Tuesday, April 19, 2016

How Children Fail

First published in the mid 1960s, How Children Fail began an education reform movement that continues today. In his 1982 edition, John Holt added new insights into how children investigate the world, into the perennial problems of classroom learning, grading, testing, and into the role of the trust and authority in every learning situation. His understanding of children, the clarity of his thought, and his deep affection for children have made both How Children Fail and its companion volume, How Children Learn, enduring classics.


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Customer Review

4 Stars
Facing Our Demons
By Maria Morales on April 24, 2000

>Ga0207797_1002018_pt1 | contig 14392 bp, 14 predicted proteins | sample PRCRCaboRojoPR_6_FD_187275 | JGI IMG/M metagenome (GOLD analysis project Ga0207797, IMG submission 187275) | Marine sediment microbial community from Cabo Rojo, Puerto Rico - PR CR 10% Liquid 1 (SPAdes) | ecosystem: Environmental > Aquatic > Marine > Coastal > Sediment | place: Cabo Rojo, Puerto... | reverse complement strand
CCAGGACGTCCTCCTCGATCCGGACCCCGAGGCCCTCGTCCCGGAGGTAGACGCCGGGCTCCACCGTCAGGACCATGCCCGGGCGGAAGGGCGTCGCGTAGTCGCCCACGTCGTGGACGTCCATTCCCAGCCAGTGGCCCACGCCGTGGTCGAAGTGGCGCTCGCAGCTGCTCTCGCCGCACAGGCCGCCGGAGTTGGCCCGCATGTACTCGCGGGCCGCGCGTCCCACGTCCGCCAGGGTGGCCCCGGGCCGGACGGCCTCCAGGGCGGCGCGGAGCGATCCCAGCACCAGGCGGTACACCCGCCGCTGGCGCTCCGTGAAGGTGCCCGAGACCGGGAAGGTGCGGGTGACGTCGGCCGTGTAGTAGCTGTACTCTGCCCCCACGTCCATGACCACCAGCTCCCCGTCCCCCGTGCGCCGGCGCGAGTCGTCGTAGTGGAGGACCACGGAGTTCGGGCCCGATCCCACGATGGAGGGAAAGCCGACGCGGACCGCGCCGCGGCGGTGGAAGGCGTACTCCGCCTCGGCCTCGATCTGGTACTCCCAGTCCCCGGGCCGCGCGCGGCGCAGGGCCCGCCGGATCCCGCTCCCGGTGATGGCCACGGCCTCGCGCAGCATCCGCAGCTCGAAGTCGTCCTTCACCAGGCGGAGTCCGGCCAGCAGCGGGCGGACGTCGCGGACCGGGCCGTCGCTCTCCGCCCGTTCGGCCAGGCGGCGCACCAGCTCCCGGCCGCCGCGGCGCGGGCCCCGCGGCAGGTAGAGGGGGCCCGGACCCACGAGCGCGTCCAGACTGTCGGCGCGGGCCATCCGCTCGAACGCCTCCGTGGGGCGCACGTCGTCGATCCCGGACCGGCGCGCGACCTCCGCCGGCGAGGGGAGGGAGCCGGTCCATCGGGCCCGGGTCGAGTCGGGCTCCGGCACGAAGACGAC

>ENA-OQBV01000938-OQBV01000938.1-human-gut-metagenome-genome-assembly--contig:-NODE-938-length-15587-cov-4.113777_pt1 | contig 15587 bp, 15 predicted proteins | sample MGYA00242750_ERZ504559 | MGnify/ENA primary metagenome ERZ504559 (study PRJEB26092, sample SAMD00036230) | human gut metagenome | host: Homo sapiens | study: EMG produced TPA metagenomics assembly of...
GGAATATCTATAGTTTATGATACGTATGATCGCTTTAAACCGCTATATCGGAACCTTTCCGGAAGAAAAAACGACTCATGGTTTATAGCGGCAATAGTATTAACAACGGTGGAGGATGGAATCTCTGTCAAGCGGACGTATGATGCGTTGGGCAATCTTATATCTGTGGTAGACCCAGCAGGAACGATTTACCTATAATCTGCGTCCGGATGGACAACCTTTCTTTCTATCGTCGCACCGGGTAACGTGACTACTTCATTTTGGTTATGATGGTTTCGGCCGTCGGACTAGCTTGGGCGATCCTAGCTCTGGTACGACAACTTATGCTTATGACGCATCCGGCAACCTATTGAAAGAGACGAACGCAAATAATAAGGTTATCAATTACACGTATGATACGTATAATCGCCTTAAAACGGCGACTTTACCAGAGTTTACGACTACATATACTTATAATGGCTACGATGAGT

This book with its simple format and language has opened my eyes to possibilities and perspectives that I simply never thought of. As an educator, I think everyone in the world of education should read. From policy-makers to administrators to teachers to school psychologists, and very specially, parents, we all owe it to our children and to ourselves to become informed and critical about the efficiency (or the lack thereof) of our educational system. Especially at times, such as now, when our children seem to be failing more than ever. Holt's observations, although limited to private schools, provide one with a solid view of what is happening in the world of teaching accross the board. Holt makes and answers questions that are not only relevant to his subject but vital to the development of better teaching. Holt's idea that we don't know enough about student-teacher relationships could not be more accurate. I know this because I am an educator. I agree with Holt when he says that it is time that we look beyond ourselves and our own interest and begin looking at students with respect. As an insider, I couldn't help blushing while reading the reasons that Holt gives for children's failure in school. I was only able to nod my head positively when he said that teachers aren't listening to their students because they are only listening to what they want to hear. Another reason children fail, according to Holt, is that they are not being intellectually challenged enough at school. The conclusion made by Holt makes plenty of sense. Teachers definitely need to make every effort to free their teaching from ambiguity, confusion and self-contradiction. Besides teachers, the pointing finger also points to standardized exams. Standardized exams, I agree with the author, do not make our children more knowledgeable. Holt's final verdict is clear and pungent: Students are failing because adults-teachers, administrators, parents, policy-makers, etc.-are not doing their jobs. Although not a pleasant thing to hear (especially for those of us who have chosen to dedicate our lives to the education of our young), I am personally grateful to Mr. Holt for taking a bold stand to face us with our demons.

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